Robert Pogue Harrison, professor of French and Italian literature at Stanford and author of Civilization (University of Chicago Press, 1992). Harrison cites a book by French philosopher Michel Serres, The Natural Contract (originally published in French, 1990; University of Michigan Press, 1995), which "looks at the environmental question from the perspective of the history of law.... The book argues that we need a further declaration of the rights of plants and animals and everything else that exists in nature, because nothing in nature has any real rights." Harrison also calls the former New Yorker staff writer Bill McKibben's The End of Nature (Random House, 1989) "quite inspiring." The book, says Harrison, "addresses not just natural problems ... but also what an environment means for us within a social organization."
Hannah Holmes, book review editor of Garbage, an environmental magazine. "One book that I adore," Holmes says, "is Beyond the Limits: Confronting Global Collapse, Envisioning a Sustainable Future by Donella H. Meadows, Dennis L. Meadows, and Jørgen Randers (Chelsea Green, 1992). The authors are systems scientists who generated via computer a series of apocalyptic scenarios. "How the world is going to end--or not end, hopefully," says Holmes. "For instance, in one scenario the human population crashes in the year 2100, but then the authors show how if we were to reduce the birthrate and increase agricultural output, we could perhaps postpone the crash indefinitely." Holmes's other favorite is Home! A Bioregional Reader, edited by Van Andruss, Christopher Plant, Judith Plant, and Eleanor Wright (New Society Publishers, 1990), a collection of essays, poems, and drawings "based on the idea of the human species settling into intensely local ecosystems," she says. "Bioregionalism focuses attention on all of the species in a given area, or bioregion, on the assumption that all species have to do well for any species to do well."
Max Oelschlaeger, philosophy professor at the University of North Texas and author of The Idea of Wilderness: From Prehistory to the Age of Ecology (Yale University Press, 1991). Top on Oelschlaeger's list is poet Gary Snyder's The Practice of the Wild (Farrar Straus & Giroux, 1990). According to Oelschlaeger, Snyder's tract nudges readers to study "the pattern and order of nature ... in order to move in a direction that's more sustainable and satisfying." Oelschlaeger also cites Calvin Luther Martin's In the Spirit of the Earth: Rethinking History and Time (Johns Hopkins University Press, 1992), which, he says, "offers a new way of conceptualizing human history that takes us beyond the boundaries we've devised over the past 2,000 years ... to admit categories we've excluded, like nonhuman others and the wilderness."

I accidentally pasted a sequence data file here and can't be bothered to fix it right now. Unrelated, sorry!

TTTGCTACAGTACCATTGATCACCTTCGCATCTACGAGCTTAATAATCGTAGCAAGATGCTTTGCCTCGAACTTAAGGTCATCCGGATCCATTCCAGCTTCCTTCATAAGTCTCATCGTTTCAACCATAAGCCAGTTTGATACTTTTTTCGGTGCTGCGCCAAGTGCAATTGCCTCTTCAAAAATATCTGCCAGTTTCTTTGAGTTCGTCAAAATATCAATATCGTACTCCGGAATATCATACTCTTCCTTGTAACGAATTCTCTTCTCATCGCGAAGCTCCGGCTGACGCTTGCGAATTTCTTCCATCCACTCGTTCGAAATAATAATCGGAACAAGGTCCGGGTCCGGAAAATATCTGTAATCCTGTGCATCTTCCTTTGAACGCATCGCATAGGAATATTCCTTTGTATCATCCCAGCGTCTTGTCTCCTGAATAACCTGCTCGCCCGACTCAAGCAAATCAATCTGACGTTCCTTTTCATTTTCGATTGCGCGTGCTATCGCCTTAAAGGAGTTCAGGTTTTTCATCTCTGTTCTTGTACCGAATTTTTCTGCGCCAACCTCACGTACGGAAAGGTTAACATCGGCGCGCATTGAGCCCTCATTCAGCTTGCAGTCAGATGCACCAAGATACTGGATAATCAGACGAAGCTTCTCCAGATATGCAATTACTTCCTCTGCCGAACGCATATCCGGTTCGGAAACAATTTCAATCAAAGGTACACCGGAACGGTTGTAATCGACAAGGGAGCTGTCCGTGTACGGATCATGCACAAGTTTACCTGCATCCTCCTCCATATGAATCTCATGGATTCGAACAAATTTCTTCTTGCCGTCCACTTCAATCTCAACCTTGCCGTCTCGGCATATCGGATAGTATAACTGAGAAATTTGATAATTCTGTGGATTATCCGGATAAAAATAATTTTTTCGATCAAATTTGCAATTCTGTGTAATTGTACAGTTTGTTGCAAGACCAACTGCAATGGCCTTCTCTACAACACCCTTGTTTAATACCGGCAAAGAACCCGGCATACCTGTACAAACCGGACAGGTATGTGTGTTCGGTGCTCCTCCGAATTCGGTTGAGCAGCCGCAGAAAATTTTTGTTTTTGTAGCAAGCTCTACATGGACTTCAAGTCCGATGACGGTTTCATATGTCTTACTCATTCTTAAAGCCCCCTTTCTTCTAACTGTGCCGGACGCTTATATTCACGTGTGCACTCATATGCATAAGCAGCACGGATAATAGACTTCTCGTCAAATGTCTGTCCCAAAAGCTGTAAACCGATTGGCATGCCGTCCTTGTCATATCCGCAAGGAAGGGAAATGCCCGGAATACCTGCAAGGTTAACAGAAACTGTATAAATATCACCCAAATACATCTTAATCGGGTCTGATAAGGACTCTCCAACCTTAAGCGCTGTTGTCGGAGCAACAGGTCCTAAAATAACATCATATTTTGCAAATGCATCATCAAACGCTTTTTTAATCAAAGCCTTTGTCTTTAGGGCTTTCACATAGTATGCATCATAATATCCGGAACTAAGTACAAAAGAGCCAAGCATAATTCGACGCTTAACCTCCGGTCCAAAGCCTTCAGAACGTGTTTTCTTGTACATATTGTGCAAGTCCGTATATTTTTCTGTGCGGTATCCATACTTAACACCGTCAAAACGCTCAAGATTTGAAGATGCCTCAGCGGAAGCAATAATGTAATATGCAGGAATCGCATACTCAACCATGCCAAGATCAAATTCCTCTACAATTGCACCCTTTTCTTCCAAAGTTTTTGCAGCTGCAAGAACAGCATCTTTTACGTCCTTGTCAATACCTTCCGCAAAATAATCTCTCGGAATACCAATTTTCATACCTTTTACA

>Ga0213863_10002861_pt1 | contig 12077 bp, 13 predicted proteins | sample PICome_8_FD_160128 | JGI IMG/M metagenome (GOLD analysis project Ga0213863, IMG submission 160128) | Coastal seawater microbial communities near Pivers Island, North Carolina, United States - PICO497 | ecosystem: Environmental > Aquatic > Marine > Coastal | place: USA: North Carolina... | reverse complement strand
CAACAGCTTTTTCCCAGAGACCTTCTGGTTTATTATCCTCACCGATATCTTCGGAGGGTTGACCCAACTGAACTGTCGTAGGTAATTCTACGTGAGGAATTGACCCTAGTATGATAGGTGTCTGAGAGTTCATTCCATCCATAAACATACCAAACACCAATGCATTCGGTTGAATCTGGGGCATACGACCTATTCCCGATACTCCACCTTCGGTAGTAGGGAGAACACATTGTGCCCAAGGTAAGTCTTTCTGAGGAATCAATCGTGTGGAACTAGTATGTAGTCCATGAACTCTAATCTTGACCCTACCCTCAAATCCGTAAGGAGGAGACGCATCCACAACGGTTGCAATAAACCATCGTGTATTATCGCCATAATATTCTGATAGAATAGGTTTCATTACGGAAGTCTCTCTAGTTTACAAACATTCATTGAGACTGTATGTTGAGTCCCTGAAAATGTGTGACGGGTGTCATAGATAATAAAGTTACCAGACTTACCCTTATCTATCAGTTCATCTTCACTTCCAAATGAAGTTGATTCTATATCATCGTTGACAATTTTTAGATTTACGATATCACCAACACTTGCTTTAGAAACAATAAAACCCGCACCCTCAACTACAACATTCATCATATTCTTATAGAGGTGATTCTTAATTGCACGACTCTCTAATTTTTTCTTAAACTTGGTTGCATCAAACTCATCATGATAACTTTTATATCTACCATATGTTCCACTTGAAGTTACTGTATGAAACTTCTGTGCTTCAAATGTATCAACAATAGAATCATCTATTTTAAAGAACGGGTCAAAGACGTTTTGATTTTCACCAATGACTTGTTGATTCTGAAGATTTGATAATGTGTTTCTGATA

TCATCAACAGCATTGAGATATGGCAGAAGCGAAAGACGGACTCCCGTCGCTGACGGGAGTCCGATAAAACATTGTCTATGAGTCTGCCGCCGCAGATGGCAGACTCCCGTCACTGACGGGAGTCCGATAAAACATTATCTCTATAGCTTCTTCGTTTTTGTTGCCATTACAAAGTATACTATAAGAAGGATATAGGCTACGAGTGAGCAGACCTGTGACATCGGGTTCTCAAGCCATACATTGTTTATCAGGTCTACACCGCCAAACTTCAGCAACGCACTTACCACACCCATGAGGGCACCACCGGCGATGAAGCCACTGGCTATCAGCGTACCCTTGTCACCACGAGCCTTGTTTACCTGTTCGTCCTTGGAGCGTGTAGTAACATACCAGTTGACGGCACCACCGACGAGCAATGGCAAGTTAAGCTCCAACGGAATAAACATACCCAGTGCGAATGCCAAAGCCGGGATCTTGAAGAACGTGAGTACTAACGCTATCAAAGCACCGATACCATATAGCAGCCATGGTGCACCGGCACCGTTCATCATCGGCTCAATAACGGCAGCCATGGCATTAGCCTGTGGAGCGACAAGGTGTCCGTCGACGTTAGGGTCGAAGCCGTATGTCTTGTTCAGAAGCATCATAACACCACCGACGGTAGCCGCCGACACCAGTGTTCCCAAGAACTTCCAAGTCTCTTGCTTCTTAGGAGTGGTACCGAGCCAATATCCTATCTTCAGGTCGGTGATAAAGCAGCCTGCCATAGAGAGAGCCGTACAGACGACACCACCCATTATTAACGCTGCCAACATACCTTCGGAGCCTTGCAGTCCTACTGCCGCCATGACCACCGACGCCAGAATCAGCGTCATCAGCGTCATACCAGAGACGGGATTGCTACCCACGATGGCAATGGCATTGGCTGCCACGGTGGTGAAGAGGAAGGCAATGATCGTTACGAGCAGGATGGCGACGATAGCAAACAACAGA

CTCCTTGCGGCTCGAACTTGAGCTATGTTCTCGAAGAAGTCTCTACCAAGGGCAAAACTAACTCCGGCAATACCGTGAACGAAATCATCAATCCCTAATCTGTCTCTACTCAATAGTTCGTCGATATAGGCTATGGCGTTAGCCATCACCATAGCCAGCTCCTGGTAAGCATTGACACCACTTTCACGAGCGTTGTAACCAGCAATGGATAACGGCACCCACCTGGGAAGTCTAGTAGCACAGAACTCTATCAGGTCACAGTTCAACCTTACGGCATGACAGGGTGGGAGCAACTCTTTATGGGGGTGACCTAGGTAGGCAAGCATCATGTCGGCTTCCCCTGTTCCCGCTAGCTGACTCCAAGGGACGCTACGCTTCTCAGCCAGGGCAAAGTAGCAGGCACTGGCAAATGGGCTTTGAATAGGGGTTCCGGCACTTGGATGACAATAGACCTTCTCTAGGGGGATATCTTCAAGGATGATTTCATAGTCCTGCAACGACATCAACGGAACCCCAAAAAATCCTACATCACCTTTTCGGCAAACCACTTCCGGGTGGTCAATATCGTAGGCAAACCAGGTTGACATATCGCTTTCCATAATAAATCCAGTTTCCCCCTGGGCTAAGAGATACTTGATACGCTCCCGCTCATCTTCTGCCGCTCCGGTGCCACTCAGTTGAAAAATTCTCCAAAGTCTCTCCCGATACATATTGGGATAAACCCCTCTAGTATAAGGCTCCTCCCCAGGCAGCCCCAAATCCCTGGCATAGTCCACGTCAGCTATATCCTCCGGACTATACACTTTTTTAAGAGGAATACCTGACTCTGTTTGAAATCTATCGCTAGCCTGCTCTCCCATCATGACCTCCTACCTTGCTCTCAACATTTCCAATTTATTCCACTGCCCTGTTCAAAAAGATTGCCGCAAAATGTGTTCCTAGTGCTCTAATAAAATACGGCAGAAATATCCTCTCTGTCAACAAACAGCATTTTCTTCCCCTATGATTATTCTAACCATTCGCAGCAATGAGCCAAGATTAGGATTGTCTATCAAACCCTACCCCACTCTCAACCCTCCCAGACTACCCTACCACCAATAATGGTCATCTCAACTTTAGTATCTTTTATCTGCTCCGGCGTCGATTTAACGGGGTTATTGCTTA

Francesca Lyman, editor of Amicus, the journal of the National Resources Defense Council. Lyman would "immediately put on the list of bests ... Barry Commoner's Making Peace with the Planet (Pantheon, 1990). This critique of the past two decades of American environmental policy by the director of biology research center (and a former presidential candidate) is, she says, "a very controversial and pointed book.... Rather than preventing pollution, Commoner says we've simply been managing it. A pollution-control ethic has spawned a pollution-control industry that is not very effective. For example, he cites the catalytic converter, which is supposed to trap 96 percent of the carbon monoxide and other pollution in automobile exhaust. It doesn't. And it doesn't solve the problem of there being more and more cars on the road." Lyman also praises Nature's Metropolis: Chicago and the Great West 18481893 (Norton, 1991), by Yale University history professor William Cronon. "Cronon's thrust is that ... our mental map is determined by how we control the environment. He's created a whole new field of study--environmental history."
Bill McKibben, author of The End of Nature (1989) and The Age of Missing Information (1992). McKibben singles out poet, farmer, and English professor Wendell Berry's latest book, Harlan Hubbard: Life and Work (University Press of Kentucky, 1990), the story of a 20th-century Kentucky painter, writer, goatherd, farmer, and houseboat dweller who traveled up and down the Mississippi River at whim. Says McKibben, "Berry understands some of the essential problems--that we're so far removed from the experience of the land that it's difficult to live in any right relation to it. He presents very beautiful visions of other alternatives."
Are there any great books you think we missed? Let us know.